Engeco has a record as a good employer, with group wide HR strategies and policies that support the business. One of the first challenges with the new HR director, Kathryn Aldridge, was faced with when she arrived 5 years ago from a major oil company , was to move the HR function from a focus on transactions with their customers, to developing their understanding of what the people strategy meant. Her actions included encouraging people to learn more about the business through development moves into line management and involving the strategy director in HR Conferences. This made her smile as she remembered that this had been a two way process providing the opportunity to educate him as well. The strategic shift into concentrating on an integrated business had led to a focus on building a single culture based on core values that could apply across all aspects of the business. This included customer pride, trust and respect to provide the common culture underpinned by the ethical approach for which the organisation was becoming well known. This should mean that people can ‘feel at home’ and comfortable in whichever part of the organisation they move to.

Kathryn had just come out of the executive committee meeting and was reflecting on all that had been achieved in developing HR practices in the last five years since her move to Engeco.
She saw recruitment as key to the integrated culture with Engeco winning awards for its graduate recruitment in which much investment and effort was made. It had also developed a reputation for its scheme to recruit women into engineering and initiatives to help people with disabilities and the long term unemployed back to work in call centres. Apprenticeship schemes had been developed in both the UK and Canada, where there was a skilled trades shortage. These initiatives also reinforced the organisation’s concern to have an ethical culture and be ‘doing the right thing’.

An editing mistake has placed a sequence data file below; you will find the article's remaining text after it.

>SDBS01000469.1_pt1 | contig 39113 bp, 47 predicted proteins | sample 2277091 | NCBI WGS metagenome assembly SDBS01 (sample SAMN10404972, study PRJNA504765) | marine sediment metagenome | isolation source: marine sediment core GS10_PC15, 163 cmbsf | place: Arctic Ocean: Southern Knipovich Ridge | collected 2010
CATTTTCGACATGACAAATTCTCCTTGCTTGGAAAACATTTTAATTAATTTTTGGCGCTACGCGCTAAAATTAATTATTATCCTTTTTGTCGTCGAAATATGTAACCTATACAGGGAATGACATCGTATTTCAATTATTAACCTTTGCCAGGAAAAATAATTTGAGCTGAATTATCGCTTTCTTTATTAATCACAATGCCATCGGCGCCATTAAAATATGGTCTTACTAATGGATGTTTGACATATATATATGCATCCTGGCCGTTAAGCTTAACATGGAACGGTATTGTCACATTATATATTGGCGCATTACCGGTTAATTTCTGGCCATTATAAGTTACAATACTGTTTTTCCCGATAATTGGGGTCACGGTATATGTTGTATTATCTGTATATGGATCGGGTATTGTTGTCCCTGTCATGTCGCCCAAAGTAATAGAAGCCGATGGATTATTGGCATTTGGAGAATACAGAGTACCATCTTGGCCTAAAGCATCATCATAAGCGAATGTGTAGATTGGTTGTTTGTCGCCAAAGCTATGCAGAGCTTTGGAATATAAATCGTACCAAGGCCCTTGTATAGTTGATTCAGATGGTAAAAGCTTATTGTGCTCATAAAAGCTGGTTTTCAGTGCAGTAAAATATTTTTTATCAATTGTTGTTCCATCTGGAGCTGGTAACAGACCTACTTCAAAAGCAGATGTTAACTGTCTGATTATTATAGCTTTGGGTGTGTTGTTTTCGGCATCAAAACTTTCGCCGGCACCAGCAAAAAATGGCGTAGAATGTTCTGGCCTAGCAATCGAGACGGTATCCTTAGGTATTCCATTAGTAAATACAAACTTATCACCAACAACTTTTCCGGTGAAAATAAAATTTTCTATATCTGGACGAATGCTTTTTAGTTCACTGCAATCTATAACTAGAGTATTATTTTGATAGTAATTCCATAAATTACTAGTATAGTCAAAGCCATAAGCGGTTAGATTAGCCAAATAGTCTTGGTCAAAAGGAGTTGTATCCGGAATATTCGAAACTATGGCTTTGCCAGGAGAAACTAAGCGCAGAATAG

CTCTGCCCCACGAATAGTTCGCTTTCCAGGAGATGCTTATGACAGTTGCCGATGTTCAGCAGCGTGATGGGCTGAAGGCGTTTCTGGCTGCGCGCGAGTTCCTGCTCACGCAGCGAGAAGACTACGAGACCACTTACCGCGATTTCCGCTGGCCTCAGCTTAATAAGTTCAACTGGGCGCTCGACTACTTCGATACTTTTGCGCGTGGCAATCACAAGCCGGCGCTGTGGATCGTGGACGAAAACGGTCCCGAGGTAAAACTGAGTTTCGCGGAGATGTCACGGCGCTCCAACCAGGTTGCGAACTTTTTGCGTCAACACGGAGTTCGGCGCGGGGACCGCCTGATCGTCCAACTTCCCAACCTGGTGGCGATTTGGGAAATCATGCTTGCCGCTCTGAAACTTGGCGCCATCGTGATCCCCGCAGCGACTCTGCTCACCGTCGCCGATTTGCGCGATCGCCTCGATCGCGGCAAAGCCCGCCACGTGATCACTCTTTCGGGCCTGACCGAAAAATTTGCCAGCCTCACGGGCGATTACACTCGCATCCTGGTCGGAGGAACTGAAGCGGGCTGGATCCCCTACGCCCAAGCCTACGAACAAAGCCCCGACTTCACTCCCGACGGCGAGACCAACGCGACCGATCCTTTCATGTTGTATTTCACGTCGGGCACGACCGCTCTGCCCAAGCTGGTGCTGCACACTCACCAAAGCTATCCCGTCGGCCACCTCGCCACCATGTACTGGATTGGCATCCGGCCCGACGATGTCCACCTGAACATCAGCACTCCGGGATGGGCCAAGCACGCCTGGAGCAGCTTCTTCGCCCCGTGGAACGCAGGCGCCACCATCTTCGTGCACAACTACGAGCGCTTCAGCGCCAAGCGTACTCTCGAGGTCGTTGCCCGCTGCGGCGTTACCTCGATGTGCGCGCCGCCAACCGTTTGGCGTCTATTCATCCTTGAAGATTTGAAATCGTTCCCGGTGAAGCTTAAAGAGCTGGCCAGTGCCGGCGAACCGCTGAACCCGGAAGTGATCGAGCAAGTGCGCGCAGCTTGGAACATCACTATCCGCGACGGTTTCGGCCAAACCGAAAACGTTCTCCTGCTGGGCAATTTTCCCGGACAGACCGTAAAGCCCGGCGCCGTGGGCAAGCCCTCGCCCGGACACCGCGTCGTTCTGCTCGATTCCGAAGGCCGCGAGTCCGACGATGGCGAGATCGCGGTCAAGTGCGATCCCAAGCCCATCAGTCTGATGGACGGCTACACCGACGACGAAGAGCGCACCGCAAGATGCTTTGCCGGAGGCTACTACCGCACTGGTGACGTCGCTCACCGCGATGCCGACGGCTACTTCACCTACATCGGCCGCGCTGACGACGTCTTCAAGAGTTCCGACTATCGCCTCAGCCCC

They had also invested in training 1000 newly recruited engineers and providing their other 7500 engineers with refresher and advanced training. This training is mirrored for customer service and engineering support staff and 2,500 have been recently trained in new systems. Management development programmes cover each stage of a manager’s career, ranging from the talent to deliver the business strategy and includes change, people, business and personal skills. Typical development activities included work shadowing, coaching and mentoring, projects and secondments including international opportunities. The senior leadership programme has been developed in conjunction with a major business school for high potential senior managers.